Boniface VIII came out worn and battered by this effort, now anachronistic. The Holy See, following the conclave from which the French Pope Clement V left, moved to France, the country that for centuries had offered and provided popes with hospitality and the aid of armies. Thus, even the papacy, like the empire, is absent from Italy. Not only materially. The papacy is made or appears to Italians as a French thing, in the service of French interests. Dante turned against the Avignon popes and, as he invoked the return of the empire to Italy, so too the election of the Italian pope and the return of the Holy See. This second invocation was in vain. Less vain was or seemed to appeal to the emperor. And Henry VII of Luxembourg came and brought back to the Italians the “honored insignia” of Rome. But Florence opposed her with all her strength.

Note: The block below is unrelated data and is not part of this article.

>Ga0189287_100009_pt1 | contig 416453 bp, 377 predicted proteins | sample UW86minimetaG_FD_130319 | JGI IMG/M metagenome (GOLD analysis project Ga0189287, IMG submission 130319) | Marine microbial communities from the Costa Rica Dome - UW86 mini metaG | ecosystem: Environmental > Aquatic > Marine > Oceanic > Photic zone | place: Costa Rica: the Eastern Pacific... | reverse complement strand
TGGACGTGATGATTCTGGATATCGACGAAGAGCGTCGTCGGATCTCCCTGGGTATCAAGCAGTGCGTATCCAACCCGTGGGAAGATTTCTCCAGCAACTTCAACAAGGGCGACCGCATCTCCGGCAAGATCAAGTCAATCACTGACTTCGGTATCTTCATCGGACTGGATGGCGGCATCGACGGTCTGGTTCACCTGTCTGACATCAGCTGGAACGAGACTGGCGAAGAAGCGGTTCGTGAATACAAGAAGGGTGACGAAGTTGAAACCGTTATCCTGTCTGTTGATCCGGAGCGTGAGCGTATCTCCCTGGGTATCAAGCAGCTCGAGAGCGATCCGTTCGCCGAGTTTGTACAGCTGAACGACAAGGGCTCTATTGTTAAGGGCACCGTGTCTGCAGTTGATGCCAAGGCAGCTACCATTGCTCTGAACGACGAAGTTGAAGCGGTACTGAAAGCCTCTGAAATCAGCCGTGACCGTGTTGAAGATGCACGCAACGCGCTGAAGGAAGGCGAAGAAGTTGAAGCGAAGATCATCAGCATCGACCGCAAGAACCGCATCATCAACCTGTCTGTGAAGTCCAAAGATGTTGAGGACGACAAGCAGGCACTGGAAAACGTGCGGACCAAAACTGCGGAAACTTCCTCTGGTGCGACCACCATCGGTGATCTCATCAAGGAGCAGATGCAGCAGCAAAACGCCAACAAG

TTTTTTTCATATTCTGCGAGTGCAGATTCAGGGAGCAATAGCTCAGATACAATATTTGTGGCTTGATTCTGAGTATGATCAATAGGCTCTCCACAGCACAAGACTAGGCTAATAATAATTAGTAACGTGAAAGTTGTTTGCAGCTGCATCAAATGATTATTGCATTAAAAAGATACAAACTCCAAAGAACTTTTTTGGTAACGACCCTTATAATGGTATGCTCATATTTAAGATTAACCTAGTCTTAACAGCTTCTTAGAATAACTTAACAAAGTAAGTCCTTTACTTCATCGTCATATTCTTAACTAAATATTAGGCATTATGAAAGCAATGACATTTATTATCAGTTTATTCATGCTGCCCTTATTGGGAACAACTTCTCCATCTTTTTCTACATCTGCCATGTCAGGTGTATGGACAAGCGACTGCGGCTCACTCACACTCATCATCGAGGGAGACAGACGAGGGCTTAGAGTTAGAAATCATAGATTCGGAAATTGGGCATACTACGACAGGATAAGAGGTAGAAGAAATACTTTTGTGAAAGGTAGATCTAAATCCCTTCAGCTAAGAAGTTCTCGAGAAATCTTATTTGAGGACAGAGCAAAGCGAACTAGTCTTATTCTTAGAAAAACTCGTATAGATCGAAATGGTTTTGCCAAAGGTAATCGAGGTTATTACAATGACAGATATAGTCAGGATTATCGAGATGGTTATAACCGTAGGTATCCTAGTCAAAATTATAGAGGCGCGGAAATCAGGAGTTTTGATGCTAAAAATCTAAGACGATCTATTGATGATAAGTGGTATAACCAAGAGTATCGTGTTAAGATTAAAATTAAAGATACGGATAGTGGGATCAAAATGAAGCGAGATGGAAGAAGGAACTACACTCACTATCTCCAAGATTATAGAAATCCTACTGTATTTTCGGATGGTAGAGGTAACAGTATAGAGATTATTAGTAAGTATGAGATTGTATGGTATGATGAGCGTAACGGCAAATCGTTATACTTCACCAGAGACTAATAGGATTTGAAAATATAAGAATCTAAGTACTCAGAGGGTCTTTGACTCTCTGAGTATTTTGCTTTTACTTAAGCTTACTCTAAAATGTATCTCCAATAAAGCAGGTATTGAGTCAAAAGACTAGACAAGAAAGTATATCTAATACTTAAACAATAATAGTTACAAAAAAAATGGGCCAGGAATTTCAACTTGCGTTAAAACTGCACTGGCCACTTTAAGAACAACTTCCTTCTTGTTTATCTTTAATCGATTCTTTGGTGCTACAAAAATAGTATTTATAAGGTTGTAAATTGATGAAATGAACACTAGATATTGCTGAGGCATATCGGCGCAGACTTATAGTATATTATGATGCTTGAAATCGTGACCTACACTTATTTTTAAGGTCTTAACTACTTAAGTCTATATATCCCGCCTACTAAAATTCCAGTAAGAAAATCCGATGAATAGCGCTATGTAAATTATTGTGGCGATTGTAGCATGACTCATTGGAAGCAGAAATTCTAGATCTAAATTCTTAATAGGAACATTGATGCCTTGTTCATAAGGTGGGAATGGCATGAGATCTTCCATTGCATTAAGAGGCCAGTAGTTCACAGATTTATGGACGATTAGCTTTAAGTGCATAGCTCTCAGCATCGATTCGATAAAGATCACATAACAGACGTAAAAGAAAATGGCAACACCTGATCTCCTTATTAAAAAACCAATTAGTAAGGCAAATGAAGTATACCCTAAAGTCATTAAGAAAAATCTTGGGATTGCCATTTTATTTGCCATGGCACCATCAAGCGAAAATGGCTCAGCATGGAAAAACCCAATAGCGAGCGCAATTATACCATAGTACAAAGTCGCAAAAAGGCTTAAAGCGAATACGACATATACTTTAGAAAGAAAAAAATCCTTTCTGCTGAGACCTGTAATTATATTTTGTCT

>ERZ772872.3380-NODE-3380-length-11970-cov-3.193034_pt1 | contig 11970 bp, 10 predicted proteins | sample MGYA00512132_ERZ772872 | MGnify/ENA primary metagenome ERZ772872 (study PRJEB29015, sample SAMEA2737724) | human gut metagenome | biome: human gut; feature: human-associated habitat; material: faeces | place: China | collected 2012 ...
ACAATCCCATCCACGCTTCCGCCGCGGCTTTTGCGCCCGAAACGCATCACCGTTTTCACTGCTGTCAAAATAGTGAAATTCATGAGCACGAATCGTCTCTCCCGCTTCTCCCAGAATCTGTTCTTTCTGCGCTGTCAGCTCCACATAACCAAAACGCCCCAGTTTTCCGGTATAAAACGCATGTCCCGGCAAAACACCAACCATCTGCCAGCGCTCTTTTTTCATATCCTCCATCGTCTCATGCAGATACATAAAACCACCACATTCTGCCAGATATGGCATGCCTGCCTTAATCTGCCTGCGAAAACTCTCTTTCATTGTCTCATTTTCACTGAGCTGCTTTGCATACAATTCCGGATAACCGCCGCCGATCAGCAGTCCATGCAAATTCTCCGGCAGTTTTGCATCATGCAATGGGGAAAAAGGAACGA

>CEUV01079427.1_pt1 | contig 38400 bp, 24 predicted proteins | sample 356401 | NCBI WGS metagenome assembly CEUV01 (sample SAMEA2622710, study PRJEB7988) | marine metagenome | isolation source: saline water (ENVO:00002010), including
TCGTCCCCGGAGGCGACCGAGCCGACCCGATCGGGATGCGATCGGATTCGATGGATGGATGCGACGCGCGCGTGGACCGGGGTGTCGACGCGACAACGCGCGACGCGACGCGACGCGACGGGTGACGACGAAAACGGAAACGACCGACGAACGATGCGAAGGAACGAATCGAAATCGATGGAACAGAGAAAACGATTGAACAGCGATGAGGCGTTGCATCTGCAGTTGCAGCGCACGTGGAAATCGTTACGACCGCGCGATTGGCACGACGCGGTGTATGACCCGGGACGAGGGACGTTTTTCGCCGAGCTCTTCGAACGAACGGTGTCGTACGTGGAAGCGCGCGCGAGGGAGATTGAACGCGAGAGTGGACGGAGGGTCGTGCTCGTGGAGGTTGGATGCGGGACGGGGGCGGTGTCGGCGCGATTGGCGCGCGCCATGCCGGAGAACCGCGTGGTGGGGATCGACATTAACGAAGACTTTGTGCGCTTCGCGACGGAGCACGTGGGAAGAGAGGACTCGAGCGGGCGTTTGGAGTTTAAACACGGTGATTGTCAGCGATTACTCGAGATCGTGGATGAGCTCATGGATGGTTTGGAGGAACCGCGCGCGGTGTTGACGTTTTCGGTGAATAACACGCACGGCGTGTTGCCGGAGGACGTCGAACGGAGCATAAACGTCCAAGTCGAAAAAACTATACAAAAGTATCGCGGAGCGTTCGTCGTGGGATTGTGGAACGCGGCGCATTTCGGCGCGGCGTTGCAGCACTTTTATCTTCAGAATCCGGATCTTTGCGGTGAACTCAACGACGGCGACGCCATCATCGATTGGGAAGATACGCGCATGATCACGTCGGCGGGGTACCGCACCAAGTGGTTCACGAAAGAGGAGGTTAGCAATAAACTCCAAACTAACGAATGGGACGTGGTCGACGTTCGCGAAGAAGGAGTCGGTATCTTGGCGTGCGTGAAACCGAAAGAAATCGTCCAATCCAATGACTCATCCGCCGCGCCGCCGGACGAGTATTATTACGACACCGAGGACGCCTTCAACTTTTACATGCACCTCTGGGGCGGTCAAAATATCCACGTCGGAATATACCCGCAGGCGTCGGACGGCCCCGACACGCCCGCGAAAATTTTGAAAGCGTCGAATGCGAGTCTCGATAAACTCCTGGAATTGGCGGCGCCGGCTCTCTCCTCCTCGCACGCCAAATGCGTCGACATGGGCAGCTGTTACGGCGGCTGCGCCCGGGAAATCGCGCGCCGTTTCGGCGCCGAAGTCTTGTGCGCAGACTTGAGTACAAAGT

Everyone knows that the great effort of Henry VII, the last emperor who still presented himself to the Italians with some ray of the ancient light, was in vain. The political forces that had risen in the previous age, friendly or opposed to the empire, proceeded more and more freely: that is, the kingdom of Naples, albeit curtailed by Sicily, and the lordships. The absence of the popes from Italy had already resulted in the great advantage of that king, as a useful support for the rights of the Holy See in Italy. In 1309, the Avignon curia had made Roberto rector and vicar of Romagna, where Malatesta, Polentani, Ordelaffi, Manfredi, grabbed from all sides. From there he could also have watched over the lords of northern Italy, especially the Visconti. Roberto had at first even dealt with the emperor Henry. But after the spring of ’12, Roberto too, like Florence and many Guelph cities of the north, he had thrown himself against the emperor, he had tied himself to Florence, he had begun, in the absence of the pope, to play his part. In the summer of ’12, the pope also appointed Roberto lord of Ferrara, in place of the murdered Francesco d’Este. And then the General Councils of Parma and Reggio offered him power; Genoa, torn by discord, gave itself in 1316 to Robert and the pope for ten years. Finally, in 1317, the new pope, also French, John XXII conferred on him the imperial vicariate in Italy. Nor was there no lack of rumors that they wanted to give him the title and crown of king of Italy. in place of the murdered Francesco d’Este. And then the General Councils of Parma and Reggio offered him power; Genoa, torn by discord, gave itself in 1316 to Robert and the pope for ten years. Finally, in 1317, the new pope, also French, John XXII conferred on him the imperial vicariate in Italy. Nor was there no lack of rumors that they wanted to give him the title and crown of king of Italy. in place of the murdered Francesco d’Este. And then the General Councils of Parma and Reggio offered him power; Genoa, torn by discord, gave itself in 1316 to Robert and the pope for ten years. Finally, in 1317, the new pope, also French, John XXII conferred on him the imperial vicariate in Italy. Nor was there no lack of rumors that they wanted to give him the title and crown of king of Italy.